NYC celebration ideas for September 11

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The 21st anniversary of the September 11 attacks will be marked through live music, art exhibitions, peace vigils, and more.

It’s the 21st anniversary of the September 11 attacks this year, so you might be looking for events in New York City to commemorate this sombrero day.

NYC has honored those who died in the attacks over the past 20 years with music, mournful rituals, art installations, and spectacular symbols like the Tower Lights.

Events in 2022 will feature live music, art displays, peace vigils, and more. Here are a few ways to commemorate the important achievement.

How to mark 9/11 in NYC

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One Day in September

Family members of 9/11 first responders are photographed in a new photography exhibit at the New York City Fire Museum to show the attacks’ lasting effects.

Richard Wiesel, a well-known photographer, made a series of poignant, editorial-style pictures of first responders’ families for the show titled “One Day in September.” A brief conversation with the subject is included with each image. Images from the exhibit also display private items donated by the families of first responders, such as fire helmets and badges.

View it till Sunday, October 2 at the New York City Fire Museum (278 Spring Street, Hudson Square).

Photograph: Courtesy Shutterstock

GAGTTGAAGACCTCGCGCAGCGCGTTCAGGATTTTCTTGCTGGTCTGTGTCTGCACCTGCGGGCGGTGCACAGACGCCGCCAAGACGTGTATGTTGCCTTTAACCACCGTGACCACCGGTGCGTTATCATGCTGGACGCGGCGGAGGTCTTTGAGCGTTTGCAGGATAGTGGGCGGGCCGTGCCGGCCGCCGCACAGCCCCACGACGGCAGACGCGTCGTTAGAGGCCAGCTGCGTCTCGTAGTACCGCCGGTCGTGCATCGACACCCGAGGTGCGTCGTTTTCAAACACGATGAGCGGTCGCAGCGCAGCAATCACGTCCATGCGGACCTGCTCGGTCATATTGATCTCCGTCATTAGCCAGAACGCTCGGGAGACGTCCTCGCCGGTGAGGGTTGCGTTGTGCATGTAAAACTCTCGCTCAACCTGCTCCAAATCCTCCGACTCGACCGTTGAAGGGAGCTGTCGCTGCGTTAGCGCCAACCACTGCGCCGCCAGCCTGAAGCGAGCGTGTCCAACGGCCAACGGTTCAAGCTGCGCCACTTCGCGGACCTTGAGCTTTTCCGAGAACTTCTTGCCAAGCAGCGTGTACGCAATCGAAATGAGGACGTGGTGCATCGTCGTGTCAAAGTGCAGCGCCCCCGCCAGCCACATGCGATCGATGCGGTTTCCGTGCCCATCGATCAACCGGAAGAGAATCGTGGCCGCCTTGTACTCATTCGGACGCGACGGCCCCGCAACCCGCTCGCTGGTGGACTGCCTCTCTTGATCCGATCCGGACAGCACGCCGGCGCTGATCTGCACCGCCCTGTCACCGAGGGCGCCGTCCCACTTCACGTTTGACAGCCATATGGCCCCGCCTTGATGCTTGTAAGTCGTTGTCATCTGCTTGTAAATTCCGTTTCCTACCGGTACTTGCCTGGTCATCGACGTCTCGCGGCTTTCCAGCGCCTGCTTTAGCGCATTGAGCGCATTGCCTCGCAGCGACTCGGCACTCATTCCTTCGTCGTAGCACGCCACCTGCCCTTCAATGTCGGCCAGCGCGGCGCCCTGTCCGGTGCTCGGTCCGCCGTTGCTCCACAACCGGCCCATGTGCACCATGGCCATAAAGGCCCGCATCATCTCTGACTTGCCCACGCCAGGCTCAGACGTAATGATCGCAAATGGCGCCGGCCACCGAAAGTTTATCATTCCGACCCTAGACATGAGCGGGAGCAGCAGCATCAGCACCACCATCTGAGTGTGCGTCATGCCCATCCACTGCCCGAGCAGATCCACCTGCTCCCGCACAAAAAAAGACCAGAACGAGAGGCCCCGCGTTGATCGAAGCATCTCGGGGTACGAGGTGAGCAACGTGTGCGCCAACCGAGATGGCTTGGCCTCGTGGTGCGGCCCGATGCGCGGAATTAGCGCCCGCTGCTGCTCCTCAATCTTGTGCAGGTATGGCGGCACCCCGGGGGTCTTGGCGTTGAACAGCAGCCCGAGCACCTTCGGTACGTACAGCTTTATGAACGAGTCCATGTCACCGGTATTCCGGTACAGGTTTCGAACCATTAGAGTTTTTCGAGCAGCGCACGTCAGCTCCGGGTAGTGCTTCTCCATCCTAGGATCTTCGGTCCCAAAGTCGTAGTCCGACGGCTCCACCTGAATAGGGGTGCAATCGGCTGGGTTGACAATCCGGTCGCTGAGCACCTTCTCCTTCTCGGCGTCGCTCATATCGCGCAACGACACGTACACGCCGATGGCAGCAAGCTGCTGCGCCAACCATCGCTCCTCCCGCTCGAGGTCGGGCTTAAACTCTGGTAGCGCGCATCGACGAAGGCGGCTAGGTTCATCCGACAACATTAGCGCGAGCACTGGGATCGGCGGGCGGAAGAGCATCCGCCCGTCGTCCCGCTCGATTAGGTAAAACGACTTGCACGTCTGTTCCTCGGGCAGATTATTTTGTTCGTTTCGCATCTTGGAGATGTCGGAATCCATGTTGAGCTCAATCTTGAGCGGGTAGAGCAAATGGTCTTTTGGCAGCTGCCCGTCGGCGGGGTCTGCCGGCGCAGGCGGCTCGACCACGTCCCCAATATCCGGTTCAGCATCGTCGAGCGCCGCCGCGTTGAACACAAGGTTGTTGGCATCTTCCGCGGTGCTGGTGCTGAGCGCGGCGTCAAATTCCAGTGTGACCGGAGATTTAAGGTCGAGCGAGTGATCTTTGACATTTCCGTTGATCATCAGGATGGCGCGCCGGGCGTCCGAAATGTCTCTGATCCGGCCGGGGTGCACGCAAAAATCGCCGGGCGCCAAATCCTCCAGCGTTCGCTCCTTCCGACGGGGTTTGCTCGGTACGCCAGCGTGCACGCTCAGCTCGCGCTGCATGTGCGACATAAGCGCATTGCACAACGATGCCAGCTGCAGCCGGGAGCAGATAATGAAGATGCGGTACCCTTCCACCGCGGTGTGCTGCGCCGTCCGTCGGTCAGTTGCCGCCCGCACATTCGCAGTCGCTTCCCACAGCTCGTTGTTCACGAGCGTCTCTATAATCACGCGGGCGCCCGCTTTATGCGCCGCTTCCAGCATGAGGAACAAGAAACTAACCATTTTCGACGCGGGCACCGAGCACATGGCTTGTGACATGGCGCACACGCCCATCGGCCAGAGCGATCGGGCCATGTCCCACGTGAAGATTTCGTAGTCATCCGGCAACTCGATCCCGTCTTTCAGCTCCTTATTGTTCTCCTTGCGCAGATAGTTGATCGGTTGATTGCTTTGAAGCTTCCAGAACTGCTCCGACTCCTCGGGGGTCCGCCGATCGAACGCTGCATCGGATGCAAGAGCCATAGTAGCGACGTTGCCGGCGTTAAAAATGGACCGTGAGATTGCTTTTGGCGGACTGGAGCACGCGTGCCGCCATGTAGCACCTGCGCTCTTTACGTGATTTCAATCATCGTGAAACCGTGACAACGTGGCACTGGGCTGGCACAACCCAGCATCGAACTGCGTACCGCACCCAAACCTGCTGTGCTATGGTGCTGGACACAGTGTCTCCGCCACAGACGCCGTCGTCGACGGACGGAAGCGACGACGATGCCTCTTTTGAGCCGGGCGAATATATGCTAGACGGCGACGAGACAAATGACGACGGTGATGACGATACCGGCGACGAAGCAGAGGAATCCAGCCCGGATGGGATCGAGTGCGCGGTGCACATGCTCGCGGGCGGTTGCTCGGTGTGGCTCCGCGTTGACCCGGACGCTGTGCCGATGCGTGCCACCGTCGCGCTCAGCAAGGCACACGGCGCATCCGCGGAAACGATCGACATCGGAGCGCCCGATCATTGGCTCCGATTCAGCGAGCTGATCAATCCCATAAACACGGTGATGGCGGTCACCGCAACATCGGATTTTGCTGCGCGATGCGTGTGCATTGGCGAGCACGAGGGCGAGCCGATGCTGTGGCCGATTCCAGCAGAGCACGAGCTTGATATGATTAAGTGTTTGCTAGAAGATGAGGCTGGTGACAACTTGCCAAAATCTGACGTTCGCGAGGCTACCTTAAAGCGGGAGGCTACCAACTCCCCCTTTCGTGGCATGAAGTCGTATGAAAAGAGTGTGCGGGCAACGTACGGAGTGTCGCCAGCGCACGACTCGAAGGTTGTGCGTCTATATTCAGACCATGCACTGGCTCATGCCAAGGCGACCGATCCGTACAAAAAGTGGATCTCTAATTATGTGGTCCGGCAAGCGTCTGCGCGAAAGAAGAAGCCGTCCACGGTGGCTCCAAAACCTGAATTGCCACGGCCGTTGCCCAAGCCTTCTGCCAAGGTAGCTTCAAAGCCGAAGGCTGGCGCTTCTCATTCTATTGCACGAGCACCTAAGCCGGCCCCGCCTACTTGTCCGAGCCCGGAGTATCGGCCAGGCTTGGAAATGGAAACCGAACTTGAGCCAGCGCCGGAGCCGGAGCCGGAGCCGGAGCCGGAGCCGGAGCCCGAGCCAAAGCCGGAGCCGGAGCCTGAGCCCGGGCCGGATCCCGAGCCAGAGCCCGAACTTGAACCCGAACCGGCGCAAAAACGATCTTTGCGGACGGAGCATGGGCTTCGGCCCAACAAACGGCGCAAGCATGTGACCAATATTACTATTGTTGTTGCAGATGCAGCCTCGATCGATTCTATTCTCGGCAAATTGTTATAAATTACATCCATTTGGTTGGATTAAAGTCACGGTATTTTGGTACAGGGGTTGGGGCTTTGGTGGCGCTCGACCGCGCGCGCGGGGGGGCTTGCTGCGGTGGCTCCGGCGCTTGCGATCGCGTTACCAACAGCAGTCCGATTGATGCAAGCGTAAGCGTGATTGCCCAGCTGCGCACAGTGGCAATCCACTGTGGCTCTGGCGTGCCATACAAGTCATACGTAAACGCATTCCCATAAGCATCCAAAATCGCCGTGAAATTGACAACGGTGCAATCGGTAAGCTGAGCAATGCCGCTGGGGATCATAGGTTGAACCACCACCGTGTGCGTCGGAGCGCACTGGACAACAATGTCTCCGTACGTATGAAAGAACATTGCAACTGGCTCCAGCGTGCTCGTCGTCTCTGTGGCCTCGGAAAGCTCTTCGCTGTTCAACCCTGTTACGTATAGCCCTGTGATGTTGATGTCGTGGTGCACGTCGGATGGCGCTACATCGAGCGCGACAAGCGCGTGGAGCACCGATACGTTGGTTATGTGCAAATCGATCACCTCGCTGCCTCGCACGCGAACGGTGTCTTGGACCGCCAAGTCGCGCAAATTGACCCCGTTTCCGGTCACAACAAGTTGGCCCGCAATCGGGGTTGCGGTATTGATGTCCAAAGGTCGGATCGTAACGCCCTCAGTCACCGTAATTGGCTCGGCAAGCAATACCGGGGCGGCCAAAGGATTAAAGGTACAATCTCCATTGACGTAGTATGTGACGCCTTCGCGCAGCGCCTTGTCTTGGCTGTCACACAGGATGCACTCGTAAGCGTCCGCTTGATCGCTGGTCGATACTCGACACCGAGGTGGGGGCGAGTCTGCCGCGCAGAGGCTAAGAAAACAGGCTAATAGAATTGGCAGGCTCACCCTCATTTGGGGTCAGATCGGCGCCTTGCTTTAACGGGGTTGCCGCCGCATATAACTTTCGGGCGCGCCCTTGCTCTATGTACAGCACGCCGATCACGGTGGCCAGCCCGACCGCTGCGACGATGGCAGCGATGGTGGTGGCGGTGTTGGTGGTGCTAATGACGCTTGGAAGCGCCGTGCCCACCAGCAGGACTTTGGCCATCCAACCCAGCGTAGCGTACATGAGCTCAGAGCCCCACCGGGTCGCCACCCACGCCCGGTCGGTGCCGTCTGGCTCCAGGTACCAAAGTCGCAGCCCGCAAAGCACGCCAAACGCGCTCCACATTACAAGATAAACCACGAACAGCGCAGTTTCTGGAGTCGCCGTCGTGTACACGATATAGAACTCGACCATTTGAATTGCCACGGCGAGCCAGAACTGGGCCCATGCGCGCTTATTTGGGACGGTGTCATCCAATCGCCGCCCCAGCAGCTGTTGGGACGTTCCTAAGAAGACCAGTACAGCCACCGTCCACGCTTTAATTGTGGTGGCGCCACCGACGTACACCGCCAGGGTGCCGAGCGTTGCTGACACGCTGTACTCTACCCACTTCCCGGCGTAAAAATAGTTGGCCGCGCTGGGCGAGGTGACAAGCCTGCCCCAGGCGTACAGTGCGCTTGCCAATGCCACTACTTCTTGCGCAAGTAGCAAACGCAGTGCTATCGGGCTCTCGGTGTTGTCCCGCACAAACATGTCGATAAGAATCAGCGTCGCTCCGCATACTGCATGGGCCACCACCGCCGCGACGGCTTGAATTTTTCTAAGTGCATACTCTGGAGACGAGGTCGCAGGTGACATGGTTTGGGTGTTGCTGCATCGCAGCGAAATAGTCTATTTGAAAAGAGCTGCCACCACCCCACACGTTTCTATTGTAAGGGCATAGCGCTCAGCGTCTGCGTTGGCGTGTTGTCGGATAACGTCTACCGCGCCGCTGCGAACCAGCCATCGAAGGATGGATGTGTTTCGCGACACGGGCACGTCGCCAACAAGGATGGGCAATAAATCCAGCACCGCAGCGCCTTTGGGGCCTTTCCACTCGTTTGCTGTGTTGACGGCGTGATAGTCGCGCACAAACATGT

9/11 Day

As part of 9/11 Day, a nationwide day of service and memory, pack nearly 1,000,000 meals for City Harvest and the Food Bank of New York City with more than 2,000 volunteers. Together with the Come From Away cast, Grammy-nominated singer Ryan Shaw, Sing Harlem, “Singing Policeman” Daniel Rodriguez, and others, you’ll volunteer while also accomplishing good deeds.

Over 20 million meals have been given to food banks across the country by 9/11 Day since the start of its yearly Meal Pack projects in 2016. In order to hold a day of charitable service in the United States, New Yorkers David Paine and Jay Winuk created 9/11 Day. They received the support and participation of businesses, nonprofits, municipalities, universities, faith-based organisations, corporate tycoons, U.S. presidents and other political leaders, among countless others.

According to the event’s organisers, this event “will be an example of local people’s commitment to remembering the anniversary of 9/11 by supporting their neighbours in need.”

Photograph: By d box / Courtesy of The Skyscraper Museum | Towers around City Hall Park in Lower Manhattan.

Residential Rising: Lower Manhattan since 9/11

How has Downtown evolved following the terrorist attacks of September 11?

The Skyscraper Museums’ newest display attempts to provide an answer. The museum discovered that over the last two decades, as a result of the emergence of new apartment buildings and the conversion of former office buildings into homes, Lower Manhattan’s residential population has more than doubled.

The museum’s newest exhibit, “Residential Rising: Lower Manhattan since 9/11,” examines and depicts this transformation. A permanent display at the museum also details the World Trade Center’s founding narrative.

Before it closes in January 2023, visit “Residential Rising: Lower Manhattan since 9/11” at The Skyscraper Museum (39 Battery Place, Battery Park City). Although admission is free, timed tickets are necessary.

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